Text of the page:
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Drambuie Open good for laughs, bruises

Drambuie1 3-29 CS Vail Daily/Coreen Sapp Chris Del Bosco airs it out as he crosses the finish line during the 2004 Drambuie Open snowbike race Monday afternoon at Golden Peak.
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The 2004 Drambuie Open at Golden Peak Monday had the perfect recipe for fun.

First, add 50 fun-loving fools willing to hurl their bodies down a slope.

Then, add skis, snowboards, snowbikes and saucers.

Finally, season with a $2,000 purse for the top-three finishers and serve with an after-party full of swag and drink specials.

What you end up with is a day-long triathlon full of fast skiing, huge crashes and plenty of smiles.

“I’d say this is the funnest event,” Chris Ward said after crossing the finish line of the saucercross to complete Monday’s triathlon. “It’s better than the U.S. (Freesking) Open. This is definitely more fun. They take care of you here with lunch, and of course with the swag. Plus, you get to keep your saucer. You can’t beat that deal.”

The schedule for Monday’s triathlon started off with a giant slalom race, in which competitors could either ski or snowboard. Racers then took their turns riding a snowbike down the Golden Peak course, trying to maneuver through turns while staying upright – a feat that wasn’t easily accomplished.

Some racers made it to the bottom of the course unscathed, but a number of snowbikers made friends with the soft, slushy snow on the track, or with the race banners lining the course after they flew off the speeding bikes. One racer even bloodied himself after completing a don’t-try-this-at-home wreck at the bottom of the hill.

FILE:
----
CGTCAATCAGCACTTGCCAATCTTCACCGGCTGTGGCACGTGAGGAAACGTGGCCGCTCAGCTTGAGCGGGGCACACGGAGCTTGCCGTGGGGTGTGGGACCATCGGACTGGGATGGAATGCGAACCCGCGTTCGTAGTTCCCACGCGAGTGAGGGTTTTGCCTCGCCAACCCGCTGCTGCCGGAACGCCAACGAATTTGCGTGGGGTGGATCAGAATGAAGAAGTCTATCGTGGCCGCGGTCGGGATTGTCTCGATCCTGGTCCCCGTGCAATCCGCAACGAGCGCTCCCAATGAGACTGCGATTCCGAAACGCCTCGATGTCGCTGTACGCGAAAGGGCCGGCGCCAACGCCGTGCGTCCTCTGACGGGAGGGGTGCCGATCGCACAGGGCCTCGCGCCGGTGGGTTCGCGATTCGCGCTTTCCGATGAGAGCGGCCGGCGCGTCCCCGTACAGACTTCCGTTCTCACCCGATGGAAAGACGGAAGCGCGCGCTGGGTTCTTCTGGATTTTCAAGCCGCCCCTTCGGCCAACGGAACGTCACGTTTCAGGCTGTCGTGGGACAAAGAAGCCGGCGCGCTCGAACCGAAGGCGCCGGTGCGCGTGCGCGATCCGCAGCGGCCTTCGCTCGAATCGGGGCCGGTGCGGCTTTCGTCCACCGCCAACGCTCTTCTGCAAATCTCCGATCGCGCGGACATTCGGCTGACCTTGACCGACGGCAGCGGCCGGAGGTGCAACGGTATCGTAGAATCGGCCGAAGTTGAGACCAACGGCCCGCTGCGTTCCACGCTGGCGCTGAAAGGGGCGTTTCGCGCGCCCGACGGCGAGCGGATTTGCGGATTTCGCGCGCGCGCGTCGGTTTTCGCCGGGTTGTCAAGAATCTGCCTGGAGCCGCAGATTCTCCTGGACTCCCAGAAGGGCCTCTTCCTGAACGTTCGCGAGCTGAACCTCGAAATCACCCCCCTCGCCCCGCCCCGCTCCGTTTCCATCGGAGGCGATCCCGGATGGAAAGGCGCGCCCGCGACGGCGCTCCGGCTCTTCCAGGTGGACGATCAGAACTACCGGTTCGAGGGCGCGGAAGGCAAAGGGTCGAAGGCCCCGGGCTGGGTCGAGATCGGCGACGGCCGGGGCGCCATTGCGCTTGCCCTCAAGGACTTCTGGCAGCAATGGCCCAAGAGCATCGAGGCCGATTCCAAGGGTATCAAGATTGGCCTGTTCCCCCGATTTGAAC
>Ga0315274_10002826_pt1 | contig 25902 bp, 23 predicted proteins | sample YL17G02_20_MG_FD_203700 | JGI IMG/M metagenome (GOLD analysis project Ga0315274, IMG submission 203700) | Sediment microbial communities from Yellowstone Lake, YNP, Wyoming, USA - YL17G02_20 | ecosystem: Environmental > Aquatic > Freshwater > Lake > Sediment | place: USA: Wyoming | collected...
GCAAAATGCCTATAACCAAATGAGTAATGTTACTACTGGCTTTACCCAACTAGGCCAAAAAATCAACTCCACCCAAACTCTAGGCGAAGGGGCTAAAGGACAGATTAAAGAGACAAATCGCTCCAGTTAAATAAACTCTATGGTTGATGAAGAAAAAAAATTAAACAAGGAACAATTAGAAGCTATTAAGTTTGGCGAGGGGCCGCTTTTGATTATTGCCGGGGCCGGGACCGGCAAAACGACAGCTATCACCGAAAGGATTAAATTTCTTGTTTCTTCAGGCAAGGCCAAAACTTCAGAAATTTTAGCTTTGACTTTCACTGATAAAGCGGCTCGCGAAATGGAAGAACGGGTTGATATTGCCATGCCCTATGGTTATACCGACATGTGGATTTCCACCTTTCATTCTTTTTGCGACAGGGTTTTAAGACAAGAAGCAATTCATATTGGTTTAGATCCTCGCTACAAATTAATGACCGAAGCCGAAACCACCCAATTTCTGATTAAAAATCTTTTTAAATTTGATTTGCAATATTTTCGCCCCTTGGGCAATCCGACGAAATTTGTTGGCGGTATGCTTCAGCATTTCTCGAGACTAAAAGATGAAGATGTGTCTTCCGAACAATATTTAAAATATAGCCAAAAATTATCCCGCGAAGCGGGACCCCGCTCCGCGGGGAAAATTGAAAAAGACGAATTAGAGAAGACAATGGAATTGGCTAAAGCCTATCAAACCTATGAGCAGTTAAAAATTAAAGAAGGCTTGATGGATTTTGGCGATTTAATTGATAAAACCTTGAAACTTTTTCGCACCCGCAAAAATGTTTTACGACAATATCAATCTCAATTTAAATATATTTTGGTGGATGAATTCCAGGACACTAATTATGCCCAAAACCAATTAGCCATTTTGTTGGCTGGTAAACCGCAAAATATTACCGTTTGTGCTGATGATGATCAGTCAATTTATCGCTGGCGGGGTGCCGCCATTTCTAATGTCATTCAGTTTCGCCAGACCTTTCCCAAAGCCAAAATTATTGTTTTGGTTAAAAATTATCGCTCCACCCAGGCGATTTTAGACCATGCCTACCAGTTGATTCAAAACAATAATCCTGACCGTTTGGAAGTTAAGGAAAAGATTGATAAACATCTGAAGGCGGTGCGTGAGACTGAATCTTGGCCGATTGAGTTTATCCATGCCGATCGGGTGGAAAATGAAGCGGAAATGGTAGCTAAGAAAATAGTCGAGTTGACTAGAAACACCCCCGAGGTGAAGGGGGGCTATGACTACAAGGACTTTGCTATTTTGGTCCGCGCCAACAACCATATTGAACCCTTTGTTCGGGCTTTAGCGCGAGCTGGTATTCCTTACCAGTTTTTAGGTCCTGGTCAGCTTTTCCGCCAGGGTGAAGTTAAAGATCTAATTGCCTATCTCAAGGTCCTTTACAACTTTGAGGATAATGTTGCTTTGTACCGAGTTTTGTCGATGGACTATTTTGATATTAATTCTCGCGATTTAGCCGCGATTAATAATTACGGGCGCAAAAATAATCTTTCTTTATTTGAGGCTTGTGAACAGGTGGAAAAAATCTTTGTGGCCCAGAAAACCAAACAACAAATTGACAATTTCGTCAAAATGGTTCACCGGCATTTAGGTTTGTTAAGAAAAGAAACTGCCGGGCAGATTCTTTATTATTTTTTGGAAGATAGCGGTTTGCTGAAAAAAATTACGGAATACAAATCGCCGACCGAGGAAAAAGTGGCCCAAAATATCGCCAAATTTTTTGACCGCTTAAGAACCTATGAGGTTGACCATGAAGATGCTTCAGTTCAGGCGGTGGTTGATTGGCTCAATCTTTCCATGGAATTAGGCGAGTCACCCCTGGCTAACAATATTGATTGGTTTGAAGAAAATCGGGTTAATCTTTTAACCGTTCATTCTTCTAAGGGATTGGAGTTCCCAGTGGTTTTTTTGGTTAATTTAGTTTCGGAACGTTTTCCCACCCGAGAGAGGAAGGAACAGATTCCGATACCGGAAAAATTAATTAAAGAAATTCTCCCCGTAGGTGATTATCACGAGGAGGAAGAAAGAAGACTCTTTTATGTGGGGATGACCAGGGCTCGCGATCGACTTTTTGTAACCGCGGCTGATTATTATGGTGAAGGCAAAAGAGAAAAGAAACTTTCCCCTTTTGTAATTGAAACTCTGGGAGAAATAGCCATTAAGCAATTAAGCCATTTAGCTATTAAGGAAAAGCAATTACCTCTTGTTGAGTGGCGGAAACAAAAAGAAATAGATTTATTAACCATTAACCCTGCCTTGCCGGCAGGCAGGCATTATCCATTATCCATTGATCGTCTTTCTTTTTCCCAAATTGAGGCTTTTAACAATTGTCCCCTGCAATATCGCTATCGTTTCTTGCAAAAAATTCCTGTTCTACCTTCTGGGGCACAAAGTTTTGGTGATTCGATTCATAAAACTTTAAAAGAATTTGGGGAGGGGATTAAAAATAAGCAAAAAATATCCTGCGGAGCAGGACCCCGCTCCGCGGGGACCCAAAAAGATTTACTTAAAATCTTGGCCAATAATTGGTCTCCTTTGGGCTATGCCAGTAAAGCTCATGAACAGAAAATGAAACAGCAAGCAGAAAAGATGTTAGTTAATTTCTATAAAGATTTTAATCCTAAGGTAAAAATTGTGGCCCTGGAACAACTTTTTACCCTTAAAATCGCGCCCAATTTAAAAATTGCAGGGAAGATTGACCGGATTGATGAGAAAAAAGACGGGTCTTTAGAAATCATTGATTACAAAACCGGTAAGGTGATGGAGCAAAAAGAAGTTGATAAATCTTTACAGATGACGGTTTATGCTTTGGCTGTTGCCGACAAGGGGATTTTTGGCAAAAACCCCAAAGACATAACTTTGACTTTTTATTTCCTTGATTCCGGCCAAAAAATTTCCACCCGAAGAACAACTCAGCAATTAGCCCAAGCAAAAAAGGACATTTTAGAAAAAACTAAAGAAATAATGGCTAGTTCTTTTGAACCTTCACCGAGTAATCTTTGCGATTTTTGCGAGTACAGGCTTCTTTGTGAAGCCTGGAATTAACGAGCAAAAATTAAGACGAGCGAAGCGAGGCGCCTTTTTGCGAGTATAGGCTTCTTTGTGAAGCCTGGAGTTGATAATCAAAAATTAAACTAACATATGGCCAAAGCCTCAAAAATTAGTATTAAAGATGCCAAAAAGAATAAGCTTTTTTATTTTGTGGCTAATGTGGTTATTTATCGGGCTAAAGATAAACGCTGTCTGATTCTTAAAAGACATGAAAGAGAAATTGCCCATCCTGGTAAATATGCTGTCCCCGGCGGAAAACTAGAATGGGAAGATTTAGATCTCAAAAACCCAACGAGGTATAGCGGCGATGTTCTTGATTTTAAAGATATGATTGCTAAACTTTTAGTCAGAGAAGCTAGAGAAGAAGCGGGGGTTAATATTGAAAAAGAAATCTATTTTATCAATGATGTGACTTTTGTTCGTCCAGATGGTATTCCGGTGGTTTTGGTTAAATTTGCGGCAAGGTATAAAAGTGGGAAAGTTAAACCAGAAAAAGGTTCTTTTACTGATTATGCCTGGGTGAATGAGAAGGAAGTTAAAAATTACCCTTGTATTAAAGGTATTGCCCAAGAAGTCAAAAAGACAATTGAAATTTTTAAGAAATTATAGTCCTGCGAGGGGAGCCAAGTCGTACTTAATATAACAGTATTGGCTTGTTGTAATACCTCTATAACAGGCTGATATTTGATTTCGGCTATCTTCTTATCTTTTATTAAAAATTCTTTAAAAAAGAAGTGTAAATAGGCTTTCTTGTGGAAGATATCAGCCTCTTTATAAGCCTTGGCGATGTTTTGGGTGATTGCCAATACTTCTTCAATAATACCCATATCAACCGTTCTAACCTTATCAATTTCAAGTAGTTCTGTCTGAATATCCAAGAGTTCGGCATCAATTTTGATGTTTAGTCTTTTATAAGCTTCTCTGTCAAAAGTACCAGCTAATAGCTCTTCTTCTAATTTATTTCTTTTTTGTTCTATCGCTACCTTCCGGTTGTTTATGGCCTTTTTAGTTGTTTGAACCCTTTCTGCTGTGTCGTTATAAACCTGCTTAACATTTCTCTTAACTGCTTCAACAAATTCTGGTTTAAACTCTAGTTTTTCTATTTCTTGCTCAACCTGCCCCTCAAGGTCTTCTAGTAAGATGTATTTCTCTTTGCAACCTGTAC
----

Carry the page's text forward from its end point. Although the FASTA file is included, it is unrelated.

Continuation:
The last competition of the day was the vaunted saucercross, a race more fit for five-year-olds than for 25-year-olds. Crossers surfed down a bermed course on a saucer, either on their chests or on their bottoms, all while trying to make it to the finish line in one piece.

“Low-skill events are my forte,” Adam Baker said after ripping off a time of 20.20 seconds in the saucercross. “I got smoked in the skiing and smoked in the biking. I’m an Olympic saucercrosser.”

Monday’s field of competitors was full of people like Baker, a local who had just come out to have fun in the sun. While there were a number of world class athletes such as local skiing god Chris Anthony, a staple of Warren Miller films for the last 15 years, and Sean Clark, a former U.S. Ski Team member, there were also plenty of Joe Schmoes.

The only requirement for registration was that you had to be 21 years or older. After that, it didn’t matter if you snowboarded or skied, if you were a guy or a girl, or if you knew that Drambuie is a liqueur made from Scotch whiskeys and heather honey that is best served on ice.

As long as you were OK with few bruises – nothing a few glasses of Drambuie wouldn’t take care of – you were in.

“I had a little bit of a lead going in, but I blew it,” said Clark after losing precious time on the saucercross. “It is competitive, but it’s also completely unpredictable. You have no control (in the saucercross). I mean you do, but not really. I have a little advantage because I have the racing background, but apparently my saucer skills are not up to par.”

Anthony was all smiles after closing out the days events, being the last competitor to drop in on the treacherous saucercross course.

“You definitely rode when you were a little kid. I don’t think you had any control then, and you definitely don’t have any control now,” Anthony said. “We were getting more into the dark the further along we got into the events. The skiing, everybody can do that. Then all of the sudden we’re on these bikes with skis on them, and I’ve never done that. That was cool.

“Then, the saucer. I was up there studying the course, seeing where it was fastest, seeing which parts were slick. And, all it came down to was luck.”

The final results of Monday’s race were not available at time of press. Check back in Wednesday’s paper for a complete listing.

Nate Peterson is at 949-0555, ext. 608 or via e-mail at npeterson@vaildaily.com


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